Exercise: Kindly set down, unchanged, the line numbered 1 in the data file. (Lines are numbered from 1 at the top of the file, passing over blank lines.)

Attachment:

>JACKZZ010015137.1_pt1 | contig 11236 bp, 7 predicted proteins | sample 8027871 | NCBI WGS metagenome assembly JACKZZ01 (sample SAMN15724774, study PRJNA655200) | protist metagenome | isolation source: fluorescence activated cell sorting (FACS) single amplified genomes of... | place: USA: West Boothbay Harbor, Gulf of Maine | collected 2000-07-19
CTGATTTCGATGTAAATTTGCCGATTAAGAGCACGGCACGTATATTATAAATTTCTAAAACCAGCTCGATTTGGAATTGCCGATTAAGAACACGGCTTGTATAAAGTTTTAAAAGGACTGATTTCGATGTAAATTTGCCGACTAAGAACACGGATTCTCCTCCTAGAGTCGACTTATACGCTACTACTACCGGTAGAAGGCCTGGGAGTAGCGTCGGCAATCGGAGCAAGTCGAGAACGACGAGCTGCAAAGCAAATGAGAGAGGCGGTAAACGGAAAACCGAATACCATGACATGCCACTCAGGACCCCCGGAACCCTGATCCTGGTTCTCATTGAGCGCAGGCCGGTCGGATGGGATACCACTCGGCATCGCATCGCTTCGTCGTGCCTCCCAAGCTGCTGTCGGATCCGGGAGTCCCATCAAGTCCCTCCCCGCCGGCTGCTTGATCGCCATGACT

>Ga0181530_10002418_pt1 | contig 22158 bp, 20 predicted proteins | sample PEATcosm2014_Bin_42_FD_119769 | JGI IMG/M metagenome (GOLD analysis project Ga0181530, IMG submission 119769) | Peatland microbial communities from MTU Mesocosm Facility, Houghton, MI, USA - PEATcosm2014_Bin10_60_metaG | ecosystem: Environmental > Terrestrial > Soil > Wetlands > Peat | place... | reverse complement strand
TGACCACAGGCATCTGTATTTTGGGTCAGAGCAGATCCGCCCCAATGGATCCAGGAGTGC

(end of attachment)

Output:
>JACKZZ010015137.1_pt1 | contig 11236 bp, 7 predicted proteins | sample 8027871 | NCBI WGS metagenome assembly JACKZZ01 (sample SAMN15724774, study PRJNA655200) | protist metagenome | isolation source: fluorescence activated cell sorting (FACS) single amplified genomes of... | place: USA: West Boothbay Harbor, Gulf of Maine | collected 2000-07-19